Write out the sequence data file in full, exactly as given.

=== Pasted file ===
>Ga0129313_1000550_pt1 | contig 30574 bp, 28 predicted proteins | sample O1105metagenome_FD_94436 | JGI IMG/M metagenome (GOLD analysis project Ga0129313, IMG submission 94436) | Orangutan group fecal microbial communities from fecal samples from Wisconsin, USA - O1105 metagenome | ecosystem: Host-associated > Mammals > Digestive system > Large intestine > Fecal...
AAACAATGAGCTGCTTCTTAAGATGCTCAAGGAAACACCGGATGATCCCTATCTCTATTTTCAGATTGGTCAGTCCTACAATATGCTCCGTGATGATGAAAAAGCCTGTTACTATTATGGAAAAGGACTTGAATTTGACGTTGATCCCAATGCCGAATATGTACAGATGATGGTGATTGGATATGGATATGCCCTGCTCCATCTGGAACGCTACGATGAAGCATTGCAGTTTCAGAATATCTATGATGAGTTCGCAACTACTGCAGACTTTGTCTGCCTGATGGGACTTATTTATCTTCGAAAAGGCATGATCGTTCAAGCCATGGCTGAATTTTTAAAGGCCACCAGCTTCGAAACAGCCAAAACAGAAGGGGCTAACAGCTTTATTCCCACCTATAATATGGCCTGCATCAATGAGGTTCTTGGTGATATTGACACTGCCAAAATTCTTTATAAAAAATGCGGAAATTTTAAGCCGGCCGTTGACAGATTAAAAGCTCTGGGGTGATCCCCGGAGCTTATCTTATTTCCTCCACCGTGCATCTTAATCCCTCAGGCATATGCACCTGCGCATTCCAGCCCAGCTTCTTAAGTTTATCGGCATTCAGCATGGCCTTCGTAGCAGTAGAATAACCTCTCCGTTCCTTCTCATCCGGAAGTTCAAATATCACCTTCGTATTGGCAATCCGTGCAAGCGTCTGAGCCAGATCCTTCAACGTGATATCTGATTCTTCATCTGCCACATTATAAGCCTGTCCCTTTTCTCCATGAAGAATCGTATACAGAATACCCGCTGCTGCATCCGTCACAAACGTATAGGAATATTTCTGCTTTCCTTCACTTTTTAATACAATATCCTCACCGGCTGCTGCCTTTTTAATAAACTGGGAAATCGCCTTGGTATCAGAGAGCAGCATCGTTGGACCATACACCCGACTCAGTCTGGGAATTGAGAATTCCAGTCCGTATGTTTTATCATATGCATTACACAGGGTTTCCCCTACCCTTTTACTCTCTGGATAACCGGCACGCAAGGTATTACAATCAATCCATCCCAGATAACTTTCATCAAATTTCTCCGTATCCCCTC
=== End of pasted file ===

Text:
>Ga0129313_1000550_pt1 | contig 30574 bp, 28 predicted proteins | sample O1105metagenome_FD_94436 | JGI IMG/M metagenome (GOLD analysis project Ga0129313, IMG submission 94436) | Orangutan group fecal microbial communities from fecal samples from Wisconsin, USA - O1105 metagenome | ecosystem: Host-associated > Mammals > Digestive system > Large intestine > Fecal...
AAACAATGAGCTGCTTCTTAAGATGCTCAAGGAAACACCGGATGATCCCTATCTCTATTTTCAGATTGGTCAGTCCTACAATATGCTCCGTGATGATGAAAAAGCCTGTTACTATTATGGAAAAGGACTTGAATTTGACGTTGATCCCAATGCCGAATATGTACAGATGATGGTGATTGGATATGGATATGCCCTGCTCCATCTGGAACGCTACGATGAAGCATTGCAGTTTCAGAATATCTATGATGAGTTCGCAACTACTGCAGACTTTGTCTGCCTGATGGGACTTATTTATCTTCGAAAAGGCATGATCGTTCAAGCCATGGCTGAATTTTTAAAGGCCACCAGCTTCGAAACAGCCAAAACAGAAGGGGCTAACAGCTTTATTCCCACCTATAATATGGCCTGCATCAATGAGGTTCTTGGTGATATTGACACTGCCAAAATTCTTTATAAAAAATGCGGAAATTTTAAGCCGGCCGTTGACAGATTAAAAGCTCTGGGGTGATCCCCGGAGCTTATCTTATTTCCTCCACCGTGCATCTTAATCCCTCAGGCATATGCACCTGCGCATTCCAGCCCAGCTTCTTAAGTTTATCGGCATTCAGCATGGCCTTCGTAGCAGTAGAATAACCTCTCCGTTCCTTCTCATCCGGAAGTTCAAATATCACCTTCGTATTGGCAATCCGTGCAAGCGTCTGAGCCAGATCCTTCAACGTGATATCTGATTCTTCATCTGCCACATTATAAGCCTGTCCCTTTTCTCCATGAAGAATCGTATACAGAATACCCGCTGCTGCATCCGTCACAAACGTATAGGAATATTTCTGCTTTCCTTCACTTTTTAATACAATATCCTCACCGGCTGCTGCCTTTTTAATAAACTGGGAAATCGCCTTGGTATCAGAGAGCAGCATCGTTGGACCATACACCCGACTCAGTCTGGGAATTGAGAATTCCAGTCCGTATGTTTTATCATATGCATTACACAGGGTTTCCCCTACCCTTTTACTCTCTGGATAACCGGCACGCAAGGTATTACAATCAATCCATCCCAGATAACTTTCATCAAATTTCTCCGTATCCCCTC